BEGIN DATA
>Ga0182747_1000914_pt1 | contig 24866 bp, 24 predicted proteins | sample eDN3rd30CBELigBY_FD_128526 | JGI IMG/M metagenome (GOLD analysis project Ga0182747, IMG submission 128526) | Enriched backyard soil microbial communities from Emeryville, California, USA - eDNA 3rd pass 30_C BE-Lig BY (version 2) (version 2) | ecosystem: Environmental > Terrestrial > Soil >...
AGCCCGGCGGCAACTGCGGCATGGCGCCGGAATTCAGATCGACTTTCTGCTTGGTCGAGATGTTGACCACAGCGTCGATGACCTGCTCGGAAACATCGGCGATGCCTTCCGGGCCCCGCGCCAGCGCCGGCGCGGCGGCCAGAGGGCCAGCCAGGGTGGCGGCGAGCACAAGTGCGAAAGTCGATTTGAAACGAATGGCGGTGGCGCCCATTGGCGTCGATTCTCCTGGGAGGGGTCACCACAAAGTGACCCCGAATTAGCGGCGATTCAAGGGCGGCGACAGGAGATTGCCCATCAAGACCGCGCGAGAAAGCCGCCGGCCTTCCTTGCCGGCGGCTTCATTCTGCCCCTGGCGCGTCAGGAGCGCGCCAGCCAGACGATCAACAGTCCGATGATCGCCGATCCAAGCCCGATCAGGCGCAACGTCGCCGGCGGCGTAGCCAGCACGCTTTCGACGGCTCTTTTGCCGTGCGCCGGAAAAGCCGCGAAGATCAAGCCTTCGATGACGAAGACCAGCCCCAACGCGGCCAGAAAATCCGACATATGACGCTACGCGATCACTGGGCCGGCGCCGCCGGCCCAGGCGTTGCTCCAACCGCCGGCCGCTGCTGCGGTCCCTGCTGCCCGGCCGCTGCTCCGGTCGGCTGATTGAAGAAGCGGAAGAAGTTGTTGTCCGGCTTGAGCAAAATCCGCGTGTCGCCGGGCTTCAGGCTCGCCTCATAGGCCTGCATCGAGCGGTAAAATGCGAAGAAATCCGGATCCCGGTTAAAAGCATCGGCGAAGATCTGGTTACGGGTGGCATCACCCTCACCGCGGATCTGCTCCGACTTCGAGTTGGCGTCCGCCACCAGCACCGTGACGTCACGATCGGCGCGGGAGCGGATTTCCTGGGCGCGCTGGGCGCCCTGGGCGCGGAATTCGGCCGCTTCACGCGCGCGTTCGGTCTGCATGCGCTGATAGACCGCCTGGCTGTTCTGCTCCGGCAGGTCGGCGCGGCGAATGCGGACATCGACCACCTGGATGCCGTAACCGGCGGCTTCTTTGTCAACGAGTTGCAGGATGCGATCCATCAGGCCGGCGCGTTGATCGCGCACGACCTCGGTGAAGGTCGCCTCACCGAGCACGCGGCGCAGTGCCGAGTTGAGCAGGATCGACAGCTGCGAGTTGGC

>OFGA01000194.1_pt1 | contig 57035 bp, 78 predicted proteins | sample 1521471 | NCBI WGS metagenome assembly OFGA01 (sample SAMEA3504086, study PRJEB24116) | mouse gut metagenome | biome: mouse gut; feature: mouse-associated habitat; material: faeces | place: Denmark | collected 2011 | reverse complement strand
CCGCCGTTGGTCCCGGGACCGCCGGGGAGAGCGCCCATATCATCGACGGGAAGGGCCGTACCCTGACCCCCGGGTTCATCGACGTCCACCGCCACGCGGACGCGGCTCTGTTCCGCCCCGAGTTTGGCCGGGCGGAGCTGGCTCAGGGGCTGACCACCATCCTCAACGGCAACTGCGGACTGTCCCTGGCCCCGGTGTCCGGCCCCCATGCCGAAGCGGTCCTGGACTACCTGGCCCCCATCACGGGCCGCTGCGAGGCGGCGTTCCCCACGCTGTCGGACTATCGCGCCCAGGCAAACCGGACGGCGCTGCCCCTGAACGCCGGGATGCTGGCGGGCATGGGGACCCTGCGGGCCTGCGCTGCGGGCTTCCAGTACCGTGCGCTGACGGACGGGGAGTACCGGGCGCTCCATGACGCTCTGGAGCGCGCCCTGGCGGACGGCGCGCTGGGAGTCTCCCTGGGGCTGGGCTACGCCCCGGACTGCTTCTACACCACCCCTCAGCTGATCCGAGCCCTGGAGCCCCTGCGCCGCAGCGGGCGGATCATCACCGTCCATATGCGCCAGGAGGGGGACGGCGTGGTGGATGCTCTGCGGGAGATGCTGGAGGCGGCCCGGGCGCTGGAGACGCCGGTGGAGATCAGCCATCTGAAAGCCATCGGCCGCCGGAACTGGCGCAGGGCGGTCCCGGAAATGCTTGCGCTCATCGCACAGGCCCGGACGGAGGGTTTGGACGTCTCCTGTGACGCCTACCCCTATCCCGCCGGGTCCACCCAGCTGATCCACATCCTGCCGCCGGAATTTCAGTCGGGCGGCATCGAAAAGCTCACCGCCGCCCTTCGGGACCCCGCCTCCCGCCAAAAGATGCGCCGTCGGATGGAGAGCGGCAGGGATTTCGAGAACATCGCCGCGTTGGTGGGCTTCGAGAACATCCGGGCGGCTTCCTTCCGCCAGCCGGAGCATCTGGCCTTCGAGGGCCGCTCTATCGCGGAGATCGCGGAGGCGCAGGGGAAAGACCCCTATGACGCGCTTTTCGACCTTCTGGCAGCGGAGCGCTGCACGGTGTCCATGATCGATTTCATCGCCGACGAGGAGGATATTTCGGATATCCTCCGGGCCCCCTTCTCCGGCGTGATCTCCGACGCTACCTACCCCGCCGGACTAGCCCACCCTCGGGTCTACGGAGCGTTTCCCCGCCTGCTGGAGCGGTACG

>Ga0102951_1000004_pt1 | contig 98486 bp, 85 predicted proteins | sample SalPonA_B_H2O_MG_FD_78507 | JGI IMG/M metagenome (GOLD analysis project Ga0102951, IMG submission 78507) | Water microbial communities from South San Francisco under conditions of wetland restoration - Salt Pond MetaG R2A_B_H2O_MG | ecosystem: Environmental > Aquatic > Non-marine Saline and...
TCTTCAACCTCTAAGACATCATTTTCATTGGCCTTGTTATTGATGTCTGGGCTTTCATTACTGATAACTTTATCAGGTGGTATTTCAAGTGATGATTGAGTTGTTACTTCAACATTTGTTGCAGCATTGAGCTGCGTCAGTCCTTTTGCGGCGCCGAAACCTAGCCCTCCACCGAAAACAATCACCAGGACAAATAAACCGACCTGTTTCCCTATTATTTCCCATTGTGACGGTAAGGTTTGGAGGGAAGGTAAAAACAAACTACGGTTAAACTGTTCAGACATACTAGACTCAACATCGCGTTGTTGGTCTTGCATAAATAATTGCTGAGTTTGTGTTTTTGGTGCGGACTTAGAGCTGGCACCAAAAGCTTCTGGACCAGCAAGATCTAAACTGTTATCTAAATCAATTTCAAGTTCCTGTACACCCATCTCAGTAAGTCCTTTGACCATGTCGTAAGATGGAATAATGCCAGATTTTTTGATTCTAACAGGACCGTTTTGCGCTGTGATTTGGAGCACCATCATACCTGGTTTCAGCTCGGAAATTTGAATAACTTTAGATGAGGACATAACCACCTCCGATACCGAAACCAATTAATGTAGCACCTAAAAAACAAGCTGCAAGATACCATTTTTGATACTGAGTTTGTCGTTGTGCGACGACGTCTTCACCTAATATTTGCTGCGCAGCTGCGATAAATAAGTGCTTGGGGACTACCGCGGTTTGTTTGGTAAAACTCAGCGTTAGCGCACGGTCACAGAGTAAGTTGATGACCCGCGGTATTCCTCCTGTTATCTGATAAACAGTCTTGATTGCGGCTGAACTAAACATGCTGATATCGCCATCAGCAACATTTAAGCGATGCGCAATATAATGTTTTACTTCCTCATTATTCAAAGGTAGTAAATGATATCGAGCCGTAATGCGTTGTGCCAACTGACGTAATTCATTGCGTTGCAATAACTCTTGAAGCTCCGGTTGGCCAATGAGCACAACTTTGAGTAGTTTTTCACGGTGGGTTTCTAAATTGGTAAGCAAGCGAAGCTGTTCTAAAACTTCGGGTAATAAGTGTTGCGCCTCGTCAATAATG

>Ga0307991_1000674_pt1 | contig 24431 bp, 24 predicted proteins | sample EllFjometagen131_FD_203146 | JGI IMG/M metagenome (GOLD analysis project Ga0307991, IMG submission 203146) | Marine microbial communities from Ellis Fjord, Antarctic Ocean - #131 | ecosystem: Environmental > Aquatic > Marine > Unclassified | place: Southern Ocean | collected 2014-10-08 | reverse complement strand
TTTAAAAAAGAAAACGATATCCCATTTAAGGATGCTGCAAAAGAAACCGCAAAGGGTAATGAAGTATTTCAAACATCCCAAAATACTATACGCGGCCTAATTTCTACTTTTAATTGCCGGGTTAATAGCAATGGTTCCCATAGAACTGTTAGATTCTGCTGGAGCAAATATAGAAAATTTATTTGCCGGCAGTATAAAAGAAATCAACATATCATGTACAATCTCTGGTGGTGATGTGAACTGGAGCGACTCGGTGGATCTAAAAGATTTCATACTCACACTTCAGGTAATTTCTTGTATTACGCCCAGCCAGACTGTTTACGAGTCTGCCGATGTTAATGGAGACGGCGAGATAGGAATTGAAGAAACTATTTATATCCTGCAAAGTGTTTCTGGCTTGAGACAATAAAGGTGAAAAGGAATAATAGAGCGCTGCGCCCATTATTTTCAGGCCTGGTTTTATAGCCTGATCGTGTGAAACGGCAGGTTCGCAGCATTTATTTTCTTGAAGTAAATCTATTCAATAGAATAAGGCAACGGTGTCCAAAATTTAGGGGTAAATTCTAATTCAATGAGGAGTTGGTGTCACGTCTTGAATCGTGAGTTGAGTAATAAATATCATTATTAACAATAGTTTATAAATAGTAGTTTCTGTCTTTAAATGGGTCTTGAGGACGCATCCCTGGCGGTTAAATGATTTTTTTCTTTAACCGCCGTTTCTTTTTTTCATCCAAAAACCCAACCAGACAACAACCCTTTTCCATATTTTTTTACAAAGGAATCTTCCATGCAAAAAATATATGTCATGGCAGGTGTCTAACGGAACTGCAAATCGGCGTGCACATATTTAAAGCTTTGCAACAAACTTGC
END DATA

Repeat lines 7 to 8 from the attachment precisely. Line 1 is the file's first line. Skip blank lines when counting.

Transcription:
>Ga0307991_1000674_pt1 | contig 24431 bp, 24 predicted proteins | sample EllFjometagen131_FD_203146 | JGI IMG/M metagenome (GOLD analysis project Ga0307991, IMG submission 203146) | Marine microbial communities from Ellis Fjord, Antarctic Ocean - #131 | ecosystem: Environmental > Aquatic > Marine > Unclassified | place: Southern Ocean | collected 2014-10-08 | reverse complement strand
TTTAAAAAAGAAAACGATATCCCATTTAAGGATGCTGCAAAAGAAACCGCAAAGGGTAATGAAGTATTTCAAACATCCCAAAATACTATACGCGGCCTAATTTCTACTTTTAATTGCCGGGTTAATAGCAATGGTTCCCATAGAACTGTTAGATTCTGCTGGAGCAAATATAGAAAATTTATTTGCCGGCAGTATAAAAGAAATCAACATATCATGTACAATCTCTGGTGGTGATGTGAACTGGAGCGACTCGGTGGATCTAAAAGATTTCATACTCACACTTCAGGTAATTTCTTGTATTACGCCCAGCCAGACTGTTTACGAGTCTGCCGATGTTAATGGAGACGGCGAGATAGGAATTGAAGAAACTATTTATATCCTGCAAAGTGTTTCTGGCTTGAGACAATAAAGGTGAAAAGGAATAATAGAGCGCTGCGCCCATTATTTTCAGGCCTGGTTTTATAGCCTGATCGTGTGAAACGGCAGGTTCGCAGCATTTATTTTCTTGAAGTAAATCTATTCAATAGAATAAGGCAACGGTGTCCAAAATTTAGGGGTAAATTCTAATTCAATGAGGAGTTGGTGTCACGTCTTGAATCGTGAGTTGAGTAATAAATATCATTATTAACAATAGTTTATAAATAGTAGTTTCTGTCTTTAAATGGGTCTTGAGGACGCATCCCTGGCGGTTAAATGATTTTTTTCTTTAACCGCCGTTTCTTTTTTTCATCCAAAAACCCAACCAGACAACAACCCTTTTCCATATTTTTTTACAAAGGAATCTTCCATGCAAAAAATATATGTCATGGCAGGTGTCTAACGGAACTGCAAATCGGCGTGCACATATTTAAAGCTTTGCAACAAACTTGC